The UK car manufacturing industry faces a 60 per cent drop in export income if the industry fails to increase EV production levels.
The proportion of BEVs (battery electric vehicles) sold must rise as petrol and diesel vehicles are phased out but the UK is falling behind on EV production and this will impact the industry’s ability to export vehicles.
In 2022 the UK exported almost 80 per cent of the vehicles it produced – 606,838. The majority of these exported vehicles went to three key markets: the European Union (57.6 per cent), the United States (13.3 per cent) and China (8.7 per cent).
Critically, 71 per cent of the markets to which the UK exports are introducing Zero Emission Vehicle (ZEV) mandates. These will set targets for manufacturers for the minimum percentage of cars that they sell that must be zero emission.
By 2030, 40 per cent of the vehicles sold in China will need to be zero emission. In the US, 16 states (representing around five per cent of the market for the UK’s car exports) will require 68 per cent of cars sold to be zero emission. In the EU, a ZEV mandate has been agreed that will require the average emissions of all vehicles sold by a manufacturer in 2030 to be 55 per cent lower than 2021 – this will, in practice, require a significant portion of the vehicles sold to be zero emission.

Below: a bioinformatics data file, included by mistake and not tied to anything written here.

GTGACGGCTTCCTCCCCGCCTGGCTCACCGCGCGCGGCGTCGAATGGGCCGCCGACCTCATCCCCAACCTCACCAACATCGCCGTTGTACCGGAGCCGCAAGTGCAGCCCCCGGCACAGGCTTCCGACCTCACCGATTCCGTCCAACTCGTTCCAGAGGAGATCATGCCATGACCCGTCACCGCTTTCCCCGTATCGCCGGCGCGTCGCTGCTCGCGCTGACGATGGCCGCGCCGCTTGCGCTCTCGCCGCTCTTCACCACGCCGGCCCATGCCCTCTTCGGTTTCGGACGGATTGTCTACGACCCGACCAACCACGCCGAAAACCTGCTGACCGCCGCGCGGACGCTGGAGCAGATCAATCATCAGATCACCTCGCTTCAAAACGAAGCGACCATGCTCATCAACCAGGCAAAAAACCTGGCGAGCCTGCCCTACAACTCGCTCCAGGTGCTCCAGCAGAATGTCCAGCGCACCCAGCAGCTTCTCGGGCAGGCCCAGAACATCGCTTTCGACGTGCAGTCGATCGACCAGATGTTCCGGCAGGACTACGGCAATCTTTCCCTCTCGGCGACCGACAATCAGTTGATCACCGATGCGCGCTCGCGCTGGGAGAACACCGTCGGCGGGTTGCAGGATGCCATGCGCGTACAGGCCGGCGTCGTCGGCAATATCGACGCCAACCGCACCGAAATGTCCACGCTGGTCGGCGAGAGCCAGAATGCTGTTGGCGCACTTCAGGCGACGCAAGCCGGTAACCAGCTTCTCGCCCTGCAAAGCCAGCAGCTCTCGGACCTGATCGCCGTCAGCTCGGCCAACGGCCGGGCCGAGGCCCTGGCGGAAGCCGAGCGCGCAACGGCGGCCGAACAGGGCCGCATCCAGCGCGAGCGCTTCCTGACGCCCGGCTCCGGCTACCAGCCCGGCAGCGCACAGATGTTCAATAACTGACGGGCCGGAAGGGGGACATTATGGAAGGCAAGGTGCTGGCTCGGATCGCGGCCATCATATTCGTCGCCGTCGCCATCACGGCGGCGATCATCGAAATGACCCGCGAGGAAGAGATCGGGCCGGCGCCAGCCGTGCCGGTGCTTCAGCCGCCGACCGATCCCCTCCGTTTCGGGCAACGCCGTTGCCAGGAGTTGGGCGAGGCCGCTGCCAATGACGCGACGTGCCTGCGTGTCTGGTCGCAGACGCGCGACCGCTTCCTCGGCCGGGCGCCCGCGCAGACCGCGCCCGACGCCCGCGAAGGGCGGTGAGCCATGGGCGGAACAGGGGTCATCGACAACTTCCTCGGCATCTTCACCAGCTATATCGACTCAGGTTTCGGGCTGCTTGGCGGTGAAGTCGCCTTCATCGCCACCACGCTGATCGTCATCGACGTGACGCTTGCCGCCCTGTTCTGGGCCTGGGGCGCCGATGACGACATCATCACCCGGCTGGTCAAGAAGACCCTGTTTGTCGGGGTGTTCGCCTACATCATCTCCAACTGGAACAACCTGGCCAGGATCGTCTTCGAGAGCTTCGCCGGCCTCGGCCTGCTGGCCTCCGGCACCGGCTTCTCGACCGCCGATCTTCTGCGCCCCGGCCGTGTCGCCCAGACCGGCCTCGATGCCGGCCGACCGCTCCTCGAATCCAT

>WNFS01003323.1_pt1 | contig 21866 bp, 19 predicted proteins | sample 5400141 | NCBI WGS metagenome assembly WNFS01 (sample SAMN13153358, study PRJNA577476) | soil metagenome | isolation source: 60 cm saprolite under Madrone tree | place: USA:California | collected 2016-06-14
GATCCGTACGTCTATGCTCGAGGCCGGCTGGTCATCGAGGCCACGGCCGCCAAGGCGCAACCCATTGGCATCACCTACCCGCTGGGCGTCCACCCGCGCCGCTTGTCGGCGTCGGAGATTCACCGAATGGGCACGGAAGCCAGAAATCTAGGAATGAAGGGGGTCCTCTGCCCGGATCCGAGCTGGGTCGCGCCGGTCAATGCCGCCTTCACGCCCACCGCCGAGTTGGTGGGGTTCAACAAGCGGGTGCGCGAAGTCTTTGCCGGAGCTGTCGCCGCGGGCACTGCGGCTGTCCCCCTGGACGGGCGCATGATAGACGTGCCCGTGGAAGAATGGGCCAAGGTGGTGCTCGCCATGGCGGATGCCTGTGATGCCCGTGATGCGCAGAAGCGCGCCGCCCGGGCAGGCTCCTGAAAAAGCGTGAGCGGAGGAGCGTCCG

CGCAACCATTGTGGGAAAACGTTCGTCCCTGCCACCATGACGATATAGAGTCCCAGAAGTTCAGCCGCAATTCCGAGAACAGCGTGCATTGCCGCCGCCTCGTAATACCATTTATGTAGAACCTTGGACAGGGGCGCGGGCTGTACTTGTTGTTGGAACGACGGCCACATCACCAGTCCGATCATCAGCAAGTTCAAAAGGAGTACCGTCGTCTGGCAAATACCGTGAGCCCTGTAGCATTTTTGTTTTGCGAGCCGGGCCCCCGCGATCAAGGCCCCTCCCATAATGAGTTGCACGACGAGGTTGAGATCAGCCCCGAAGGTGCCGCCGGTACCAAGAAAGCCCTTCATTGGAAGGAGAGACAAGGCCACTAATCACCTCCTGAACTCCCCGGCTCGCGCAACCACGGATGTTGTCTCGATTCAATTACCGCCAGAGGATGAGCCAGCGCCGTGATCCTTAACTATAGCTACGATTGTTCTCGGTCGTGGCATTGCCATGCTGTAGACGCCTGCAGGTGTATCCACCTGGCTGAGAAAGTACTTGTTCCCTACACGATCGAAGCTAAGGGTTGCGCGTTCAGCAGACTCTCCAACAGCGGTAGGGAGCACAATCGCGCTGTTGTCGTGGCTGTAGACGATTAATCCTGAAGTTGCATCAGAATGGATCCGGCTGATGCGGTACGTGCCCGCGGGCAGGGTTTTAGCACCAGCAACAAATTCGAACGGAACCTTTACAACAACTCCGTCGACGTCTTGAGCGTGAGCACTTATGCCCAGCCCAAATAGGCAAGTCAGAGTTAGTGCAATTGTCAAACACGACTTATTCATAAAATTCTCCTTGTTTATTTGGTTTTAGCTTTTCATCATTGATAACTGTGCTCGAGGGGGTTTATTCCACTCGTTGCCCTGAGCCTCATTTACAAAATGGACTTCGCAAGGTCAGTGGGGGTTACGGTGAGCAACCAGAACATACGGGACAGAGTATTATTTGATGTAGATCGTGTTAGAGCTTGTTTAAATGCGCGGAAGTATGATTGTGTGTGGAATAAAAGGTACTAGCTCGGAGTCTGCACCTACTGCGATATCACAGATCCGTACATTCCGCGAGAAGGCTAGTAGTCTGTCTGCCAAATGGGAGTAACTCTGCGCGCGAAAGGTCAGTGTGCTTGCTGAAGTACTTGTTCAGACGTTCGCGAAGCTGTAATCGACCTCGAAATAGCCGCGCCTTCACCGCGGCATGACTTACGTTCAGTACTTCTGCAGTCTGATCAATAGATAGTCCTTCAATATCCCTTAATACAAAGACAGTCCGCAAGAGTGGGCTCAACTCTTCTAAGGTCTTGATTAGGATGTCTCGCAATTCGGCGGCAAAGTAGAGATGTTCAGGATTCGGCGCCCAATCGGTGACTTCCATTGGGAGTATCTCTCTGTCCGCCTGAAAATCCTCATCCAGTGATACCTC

The UK’s car industry is currently a long way short of producing such high proportions of EVs. Of the 775,014 cars it produced in 2022, around 73,600 were BEVs – this equates to 9.5 per cent of total production. If steps are not taken to enable the UK’s car industry to increase BEV production levels to meet the targets being set in its major export markets, then export income will fall dramatically.
This is because the number of internal combustion engine cars that a manufacturer will be able to sell in these markets will have to be reduced significantly to ensure that the number of BEVs being sold meets the required percentage.
For example, a car manufacturer sells 100,000 cars in a market, 9.5 per cent of which are EVs – 9,500. The market then introduces a target of 50 per cent for the proportion of new cars sold that need to be BEVs. If the car manufacturer is unable to increase EV production up from 9.5 per cent of total cars produced then, to meet the 50 per cent target, it will have to reduce non-BEV production to the point that 9,500 BEVs represents 50 per cent of the vehicles sold.
This would require reducing the number of non-BEVs sold in that market from 90,500 to 9,500 – a loss of 81,000 vehicle sales.